“This relocation announcement came without giving the council an opportunity to receive and vote on a proposal and did not even wait for the time requested for the vote, the letter says.

    “Since the request was for a vote by August, why would you announce permission to explore relocation, prior to the date of the requested vote, if the request had been a sincere one? the letter said.

    Council leaders asked MLB to confirm its intentions.

    “Can you confirm definitively, that if the council were to take such a vote for a term sheet regarding the As, that you would prohibit any action to seek or pursue relocation during those next steps?

    Kaplans staff confirmed late on the afternoon of May 14 that a vote on the summary deal terms will be scheduled for before the August recess.

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City Reacts as A’s Threaten to Leave

The A’s said on Tuesday said they will start looking into relocating with the backing of Major League Baseball.

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Mount Davis Oakland with Fans/Wikimedia

The Oakland Athletics made a public threat this week to leave Oakland if  the City Council does not accept their latest proposal by the end of June to build a baseball stadium and huge real estate complex at the Howard Terminal at the Port of Oakland.

The A’s said on Tuesday said they will start looking into relocating with the backing of Major League Baseball.

 A’s owner John Fisher said in a statement,  “The future success of the A’s depends on a new ballpark. Oakland is a great baseball town, and we will continue to pursue our waterfront ballpark project. We will also follow MLB’s direction to explore other markets.”

 A’s President Dave Kaval told the Associated Press on Tuesday, “I think it’s something that is kind of a once-a-generational opportunity to reimagine the waterfront. We’re going to continue to pursue that, and we’re still hopeful that that could get approved, but we have to be realistic about where we are with the timelines.”

Many residents are angry at the A’s aggressive stance, especially since the team’s new proposal is vague on details and puts the city and its residents on the hook for nearly one billion dollars in infrastructure improvements plus over $400 million in community benefits the A’s have pledged but instead would be handed off to taxpayers. 

Reflecting the reaction of some residents, Tim Kawakami, editor-in-chief of the SF Bay Area edition of The Athletic,  tweeted, “I just don’t see the municipal validation in kowtowing to a billionaire who won’t spend much of his own money to build a new stadium that will make him many more billions.”

Mayor Libby Schaaf says she is open to the A’s proposal, and Council members  want more details on its financial impact  on the city and its taxpayers, 

Councilmember Loren Taylor told the Oakland Post in an interview: “We know they are looking for alternative locations. It is something that has to be factored in. Our commitment is to  work to keep the A’s in Oakland but to do it in way that protects the interests of the city  and is  the best deal for the people of Oakland.”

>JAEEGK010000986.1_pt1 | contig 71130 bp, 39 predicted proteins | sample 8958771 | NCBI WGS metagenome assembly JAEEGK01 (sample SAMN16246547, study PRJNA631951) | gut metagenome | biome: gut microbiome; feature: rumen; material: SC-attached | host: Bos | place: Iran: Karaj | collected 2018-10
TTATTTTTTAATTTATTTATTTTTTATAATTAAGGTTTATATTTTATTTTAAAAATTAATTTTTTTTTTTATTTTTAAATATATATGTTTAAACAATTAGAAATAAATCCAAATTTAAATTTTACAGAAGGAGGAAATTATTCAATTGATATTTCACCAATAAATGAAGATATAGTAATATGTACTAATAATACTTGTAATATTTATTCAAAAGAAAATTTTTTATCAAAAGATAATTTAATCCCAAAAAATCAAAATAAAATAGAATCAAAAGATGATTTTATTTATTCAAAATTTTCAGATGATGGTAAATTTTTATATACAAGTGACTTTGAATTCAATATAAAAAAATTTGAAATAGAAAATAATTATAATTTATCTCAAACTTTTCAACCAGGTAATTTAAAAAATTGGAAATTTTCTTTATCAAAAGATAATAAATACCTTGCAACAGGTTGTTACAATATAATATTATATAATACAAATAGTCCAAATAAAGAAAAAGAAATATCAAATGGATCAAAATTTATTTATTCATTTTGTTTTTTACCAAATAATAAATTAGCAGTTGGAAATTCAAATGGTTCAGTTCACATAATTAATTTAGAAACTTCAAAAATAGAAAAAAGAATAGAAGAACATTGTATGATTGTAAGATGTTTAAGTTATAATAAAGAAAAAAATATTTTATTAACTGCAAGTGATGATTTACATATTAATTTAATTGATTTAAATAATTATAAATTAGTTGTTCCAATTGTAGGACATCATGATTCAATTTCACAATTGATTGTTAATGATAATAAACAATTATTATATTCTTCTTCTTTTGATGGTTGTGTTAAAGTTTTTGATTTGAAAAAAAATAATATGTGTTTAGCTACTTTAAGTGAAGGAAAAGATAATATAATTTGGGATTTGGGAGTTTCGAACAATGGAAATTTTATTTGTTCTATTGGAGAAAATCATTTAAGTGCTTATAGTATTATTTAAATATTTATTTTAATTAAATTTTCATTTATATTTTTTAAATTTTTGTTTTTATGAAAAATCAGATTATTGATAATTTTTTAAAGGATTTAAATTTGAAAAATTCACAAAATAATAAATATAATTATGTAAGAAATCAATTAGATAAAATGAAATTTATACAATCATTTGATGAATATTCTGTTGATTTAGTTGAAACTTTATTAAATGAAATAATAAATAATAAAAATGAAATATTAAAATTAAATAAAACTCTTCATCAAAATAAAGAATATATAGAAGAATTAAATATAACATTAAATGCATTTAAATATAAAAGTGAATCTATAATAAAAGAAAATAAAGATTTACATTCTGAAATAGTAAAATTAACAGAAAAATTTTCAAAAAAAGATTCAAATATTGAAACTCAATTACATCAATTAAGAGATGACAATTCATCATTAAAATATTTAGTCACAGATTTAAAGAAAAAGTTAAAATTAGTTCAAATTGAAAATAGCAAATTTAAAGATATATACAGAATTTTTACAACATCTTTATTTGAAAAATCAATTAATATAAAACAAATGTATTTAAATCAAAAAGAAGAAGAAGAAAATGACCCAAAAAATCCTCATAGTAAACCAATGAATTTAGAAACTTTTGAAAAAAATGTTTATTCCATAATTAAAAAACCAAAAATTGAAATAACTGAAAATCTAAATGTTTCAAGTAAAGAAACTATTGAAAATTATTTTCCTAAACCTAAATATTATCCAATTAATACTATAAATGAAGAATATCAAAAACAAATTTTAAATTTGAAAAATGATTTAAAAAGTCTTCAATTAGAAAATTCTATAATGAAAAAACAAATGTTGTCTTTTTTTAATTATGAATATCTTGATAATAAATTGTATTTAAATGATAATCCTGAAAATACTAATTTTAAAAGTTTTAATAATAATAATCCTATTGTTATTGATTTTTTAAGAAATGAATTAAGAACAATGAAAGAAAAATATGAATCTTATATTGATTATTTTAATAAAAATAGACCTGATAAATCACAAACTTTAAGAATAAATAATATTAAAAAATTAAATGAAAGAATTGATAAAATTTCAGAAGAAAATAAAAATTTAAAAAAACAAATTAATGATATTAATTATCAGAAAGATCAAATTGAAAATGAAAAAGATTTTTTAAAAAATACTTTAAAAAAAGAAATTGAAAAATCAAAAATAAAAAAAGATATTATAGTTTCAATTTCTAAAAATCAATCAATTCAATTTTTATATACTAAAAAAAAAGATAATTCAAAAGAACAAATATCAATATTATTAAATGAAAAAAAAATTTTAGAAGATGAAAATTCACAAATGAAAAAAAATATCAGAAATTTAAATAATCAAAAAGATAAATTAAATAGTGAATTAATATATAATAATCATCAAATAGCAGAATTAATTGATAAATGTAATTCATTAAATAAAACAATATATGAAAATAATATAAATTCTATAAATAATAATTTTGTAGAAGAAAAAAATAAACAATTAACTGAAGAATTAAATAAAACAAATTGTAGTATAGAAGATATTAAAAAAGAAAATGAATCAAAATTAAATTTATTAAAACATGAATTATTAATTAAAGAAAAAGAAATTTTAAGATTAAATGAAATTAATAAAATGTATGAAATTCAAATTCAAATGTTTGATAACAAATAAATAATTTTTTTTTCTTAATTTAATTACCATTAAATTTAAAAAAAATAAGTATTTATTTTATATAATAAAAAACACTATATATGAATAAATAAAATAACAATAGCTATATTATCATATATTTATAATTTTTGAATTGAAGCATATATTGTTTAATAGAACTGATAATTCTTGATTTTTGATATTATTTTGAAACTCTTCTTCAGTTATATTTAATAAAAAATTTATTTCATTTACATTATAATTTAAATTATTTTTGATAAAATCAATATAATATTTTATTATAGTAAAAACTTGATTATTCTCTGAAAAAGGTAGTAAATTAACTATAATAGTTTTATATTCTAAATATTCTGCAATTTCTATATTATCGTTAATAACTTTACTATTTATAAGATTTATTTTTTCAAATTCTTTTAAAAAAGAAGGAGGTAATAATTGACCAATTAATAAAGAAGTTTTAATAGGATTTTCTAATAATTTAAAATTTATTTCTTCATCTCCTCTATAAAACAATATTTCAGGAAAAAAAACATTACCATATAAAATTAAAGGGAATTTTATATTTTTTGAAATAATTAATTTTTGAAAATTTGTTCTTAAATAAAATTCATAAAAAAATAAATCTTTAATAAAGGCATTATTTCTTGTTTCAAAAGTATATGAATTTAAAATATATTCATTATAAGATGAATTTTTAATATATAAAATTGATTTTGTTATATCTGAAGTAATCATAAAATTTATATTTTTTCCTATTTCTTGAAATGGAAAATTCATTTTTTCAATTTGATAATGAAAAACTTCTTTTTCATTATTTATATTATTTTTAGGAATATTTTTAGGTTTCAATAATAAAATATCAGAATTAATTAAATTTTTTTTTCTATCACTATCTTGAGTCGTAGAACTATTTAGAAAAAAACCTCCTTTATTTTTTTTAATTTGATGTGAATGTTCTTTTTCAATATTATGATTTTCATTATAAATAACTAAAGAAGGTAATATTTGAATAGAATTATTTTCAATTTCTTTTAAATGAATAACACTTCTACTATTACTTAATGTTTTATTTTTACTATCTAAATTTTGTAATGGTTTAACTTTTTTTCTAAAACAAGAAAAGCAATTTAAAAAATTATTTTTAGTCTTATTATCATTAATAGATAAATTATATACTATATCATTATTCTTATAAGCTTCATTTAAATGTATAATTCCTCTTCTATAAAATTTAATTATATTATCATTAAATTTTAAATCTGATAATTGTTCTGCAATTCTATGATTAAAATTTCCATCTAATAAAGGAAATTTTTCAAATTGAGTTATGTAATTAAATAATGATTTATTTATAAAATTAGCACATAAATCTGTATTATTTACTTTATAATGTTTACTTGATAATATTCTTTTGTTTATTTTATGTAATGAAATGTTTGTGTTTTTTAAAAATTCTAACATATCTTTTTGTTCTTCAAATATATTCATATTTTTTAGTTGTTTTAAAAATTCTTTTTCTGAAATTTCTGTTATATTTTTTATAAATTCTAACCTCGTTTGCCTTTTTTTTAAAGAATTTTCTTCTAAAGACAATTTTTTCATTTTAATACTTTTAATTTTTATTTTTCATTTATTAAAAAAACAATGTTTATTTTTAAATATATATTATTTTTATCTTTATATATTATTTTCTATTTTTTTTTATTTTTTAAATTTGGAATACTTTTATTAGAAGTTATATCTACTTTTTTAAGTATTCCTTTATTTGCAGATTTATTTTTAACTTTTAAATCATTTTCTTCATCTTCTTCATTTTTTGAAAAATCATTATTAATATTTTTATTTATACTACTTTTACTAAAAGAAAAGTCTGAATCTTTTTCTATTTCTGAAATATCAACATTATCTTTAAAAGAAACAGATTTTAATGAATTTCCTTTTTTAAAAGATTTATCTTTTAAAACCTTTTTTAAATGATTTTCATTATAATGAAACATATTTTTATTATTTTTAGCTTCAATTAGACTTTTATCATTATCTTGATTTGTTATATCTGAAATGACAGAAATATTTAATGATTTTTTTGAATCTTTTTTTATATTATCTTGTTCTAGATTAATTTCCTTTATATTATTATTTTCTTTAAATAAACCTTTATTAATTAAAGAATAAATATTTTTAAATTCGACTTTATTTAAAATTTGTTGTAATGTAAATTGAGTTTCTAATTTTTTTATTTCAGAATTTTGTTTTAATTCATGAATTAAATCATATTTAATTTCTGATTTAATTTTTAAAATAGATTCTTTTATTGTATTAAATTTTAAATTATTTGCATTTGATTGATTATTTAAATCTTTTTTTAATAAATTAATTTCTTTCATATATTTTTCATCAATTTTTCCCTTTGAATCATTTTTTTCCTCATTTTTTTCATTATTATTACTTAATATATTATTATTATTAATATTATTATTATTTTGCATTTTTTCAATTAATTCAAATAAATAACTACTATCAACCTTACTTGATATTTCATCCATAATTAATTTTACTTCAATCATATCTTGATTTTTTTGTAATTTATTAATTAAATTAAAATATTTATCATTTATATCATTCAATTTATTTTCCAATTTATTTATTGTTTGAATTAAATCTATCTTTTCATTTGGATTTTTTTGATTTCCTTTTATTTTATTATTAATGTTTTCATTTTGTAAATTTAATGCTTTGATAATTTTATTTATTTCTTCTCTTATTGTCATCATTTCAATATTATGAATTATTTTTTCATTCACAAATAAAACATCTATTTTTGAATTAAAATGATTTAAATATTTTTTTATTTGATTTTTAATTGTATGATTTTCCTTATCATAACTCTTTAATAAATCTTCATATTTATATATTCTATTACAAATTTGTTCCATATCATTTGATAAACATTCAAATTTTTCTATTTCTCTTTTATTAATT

Said Councilmember Treva Reid:

“My commitment will always be to the residents of East Oakland and ensuring strong community benefits and economic development.  I appreciate the contribution of the Athletics … However, the Council must have an adequate amount of time to thoroughly evaluate their proposed offer to ensure Oakland residents receive a fair, transparent  and equitable deal.” 

In her statement, Mayor Schaaf, who has long been a backer of the A’s real estate development near Jack London Square,  said, “We share MLB’s sense of urgency and their continued preference for Oakland. Today’s statement makes clear that the only viable path to keeping the A’s rooted in Oakland is a ballpark on the waterfront.

“Now, with the recent start of financial discussions with the A’s, we call on our entire community — regional and local partners included — to rally together and support a new, financially viable, fiscally responsible, world class waterfront neighborhood that enhances our city and region and keeps the A’s in Oakland where they belong.”

Major media outlets,  often  boosters  of super- expensive urban developments, are unenthusiastic about the A’s proposal and the team’s pressure on the city to go along with its demands.  

In an article, the San Francisco Chronicle’s Scott Ostler wrote, “Get the message, Oakland? Vote to approve the A’s plan and commit to kicking in $855 million for infrastructure for the A’s new ballpark and surrounding village around Howard Terminal or kiss your lovable little baseball team goodbye.

“It’s called power politics, folks.”

In an editorial, the Mercury News and the East Bay Times wrote,” The team has thrown down a greedy and opaque demand that the city of Oakland approve a $12 billion residential and commercial waterfront development project that happens to include a new ballpark — and requires a massive taxpayer subsidy.

“If that’s the best the A’s can offer, the city should let them go.”

Ray Bobbitt of the African American Sports and Entertainment Group told the Oakland Post, “These are bully tactics. You either give me the money or I’m leaving. I don’t think that’s the way to work with the community.

“Do it in a way that’s respectful of the people. If you want to play hardball, I don’t think it’s a tactic that works these days.”